Several months ago, I wrote an article, "Checkmate — Fed & Treasury are Cornered," in which I stated that the Federal Reserve's lowering of short-term interest rates would fail to stimulate the U.S. economy and lead to higher inflation.
Since that time, inflation rates have risen substantially, with the consumer price index mounting to an annual rate of 4 percent in March, from 2.8 percent in September 2007. Meanwhile, the prices of crude oil, gasoline, and jet fuel have gone through the roof — all are up 47 percent since Oct. 11.
The inflation in jet fuel prices has resulted in large operating losses at several airlines for the first quarter of 2008:
United Airlines — the world's second-largest airline by passenger traffic — announced earlier this week that it lost $537 million during the first quarter Northwest Airlines Corp. posted a first-quarter loss from continuing operations of $191 million
Delta Airlines reported a loss of $274 million (excluding a bankruptcy-related charge)
JetBlue Airways and AirTran Airways' also reported substantial first-quarter losses
In response to rising operating costs, United Airlines said that it will eliminate approximately 1,100 jobs, reduce its domestic capacity, and raise airline fares. Delta and Northwest made similar announcements.
Apparently, Fed Chairman Ben Bernanke didn't understand the negative consequences that drastic interest-rate cuts would have on the economy. Or perhaps he felt that helping people to stay in homes that they couldn't afford (by indirectly lowering adjustable-rate mortgage rates) was more important than enabling persons who live on a fixed-income to afford to eat, pay their electric bills, and drive their cars.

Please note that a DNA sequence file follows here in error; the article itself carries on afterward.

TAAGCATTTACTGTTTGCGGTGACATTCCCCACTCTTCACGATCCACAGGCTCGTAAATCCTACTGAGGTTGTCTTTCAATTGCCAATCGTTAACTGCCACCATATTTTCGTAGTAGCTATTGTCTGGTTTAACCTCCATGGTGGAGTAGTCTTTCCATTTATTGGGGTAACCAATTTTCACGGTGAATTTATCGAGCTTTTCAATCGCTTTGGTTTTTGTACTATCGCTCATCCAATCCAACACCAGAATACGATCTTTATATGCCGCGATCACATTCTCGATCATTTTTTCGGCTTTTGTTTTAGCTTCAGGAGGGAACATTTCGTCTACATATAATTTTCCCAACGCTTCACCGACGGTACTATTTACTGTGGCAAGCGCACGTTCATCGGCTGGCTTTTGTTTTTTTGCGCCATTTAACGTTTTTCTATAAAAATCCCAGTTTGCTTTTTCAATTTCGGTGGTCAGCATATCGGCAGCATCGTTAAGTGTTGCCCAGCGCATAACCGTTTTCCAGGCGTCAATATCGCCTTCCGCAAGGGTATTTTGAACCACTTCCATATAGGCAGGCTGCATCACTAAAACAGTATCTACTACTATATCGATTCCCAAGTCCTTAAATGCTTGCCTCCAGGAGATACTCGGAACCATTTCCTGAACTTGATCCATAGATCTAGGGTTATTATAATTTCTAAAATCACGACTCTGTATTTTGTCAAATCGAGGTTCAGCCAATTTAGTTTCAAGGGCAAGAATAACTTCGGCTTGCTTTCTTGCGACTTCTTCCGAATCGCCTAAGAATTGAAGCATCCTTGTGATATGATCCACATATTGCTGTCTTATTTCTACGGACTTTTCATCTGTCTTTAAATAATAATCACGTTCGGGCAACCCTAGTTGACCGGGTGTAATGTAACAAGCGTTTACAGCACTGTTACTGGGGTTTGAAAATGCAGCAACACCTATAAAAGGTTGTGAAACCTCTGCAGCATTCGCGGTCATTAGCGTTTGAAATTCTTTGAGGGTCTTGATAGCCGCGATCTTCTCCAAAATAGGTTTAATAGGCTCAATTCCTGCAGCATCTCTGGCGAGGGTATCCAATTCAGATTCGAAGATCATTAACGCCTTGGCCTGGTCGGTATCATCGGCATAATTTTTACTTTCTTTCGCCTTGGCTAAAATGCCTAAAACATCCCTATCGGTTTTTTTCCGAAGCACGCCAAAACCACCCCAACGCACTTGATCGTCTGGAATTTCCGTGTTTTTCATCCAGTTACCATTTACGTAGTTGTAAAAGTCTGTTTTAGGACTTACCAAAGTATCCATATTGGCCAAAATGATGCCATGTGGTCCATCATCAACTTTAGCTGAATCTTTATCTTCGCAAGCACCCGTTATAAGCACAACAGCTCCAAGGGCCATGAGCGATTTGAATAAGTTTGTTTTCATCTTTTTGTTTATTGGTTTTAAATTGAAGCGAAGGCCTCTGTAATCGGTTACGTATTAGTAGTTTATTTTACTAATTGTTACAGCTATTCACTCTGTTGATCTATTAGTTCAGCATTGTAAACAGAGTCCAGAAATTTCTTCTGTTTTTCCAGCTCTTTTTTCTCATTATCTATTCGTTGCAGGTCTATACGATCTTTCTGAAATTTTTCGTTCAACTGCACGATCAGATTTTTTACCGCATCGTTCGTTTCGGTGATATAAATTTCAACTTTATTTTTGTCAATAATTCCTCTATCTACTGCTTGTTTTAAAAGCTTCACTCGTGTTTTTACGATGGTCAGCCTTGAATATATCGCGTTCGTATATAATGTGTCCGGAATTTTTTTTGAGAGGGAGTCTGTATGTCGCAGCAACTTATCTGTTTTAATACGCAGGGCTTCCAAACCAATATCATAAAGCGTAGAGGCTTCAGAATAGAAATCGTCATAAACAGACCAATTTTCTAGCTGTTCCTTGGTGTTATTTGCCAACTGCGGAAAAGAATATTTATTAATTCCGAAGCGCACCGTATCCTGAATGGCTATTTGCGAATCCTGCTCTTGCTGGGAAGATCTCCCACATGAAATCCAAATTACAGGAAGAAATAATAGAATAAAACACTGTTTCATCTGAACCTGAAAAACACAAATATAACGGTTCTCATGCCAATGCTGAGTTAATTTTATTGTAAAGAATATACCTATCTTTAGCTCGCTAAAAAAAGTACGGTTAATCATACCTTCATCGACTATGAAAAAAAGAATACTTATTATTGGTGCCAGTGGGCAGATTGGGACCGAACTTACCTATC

Yet, the Fed plans to cut its target Fed funds rate once again next Wednesday, according to recent trading activity in the interest rate futures market. If the Fed makes such a move, the value of the U.S. dollar will likely resume its descent and inflation rates will certainly rise even higher.
Such inflationary pressures would likely lead to a continuation of the recent slowdown in consumer spending and would lead businesses to continue cutting back on their capital investments. In other words, the Fed's efforts to stimulate the economy by lowering short-term interest rates will have the opposite of the intended effect — economic growth in the U.S. will likely continue to slow.
Contrary to conventional thinking, my research indicates that the Fed needs to stop lowering short-term interest rates — perhaps must even raise rates slightly — if it really wants to stimulate the economy. Raising rates by a quarter of a point would likely halt the decline in the dollar and even help it rebound.
A stronger dollar would force oil prices lower because oil is priced in dollars. (The slumping value of the dollar means that oil producers have to hike up the price of oil in order to receive the real value of the oil.) That would, in turn, release the noose on business operating costs and free up spending money for consumers. After all, the price of oil is indirectly or directly related to all types of consumer goods, as well as food, electricity to heat/cool homes, and gasoline.
Perhaps Mr. Bernanke and his colleagues on the Federal Open Market Committee will come to this same realization and decide to hold interest rates next week and in the following months. If not, we may be facing an even scarier scenario than recession.
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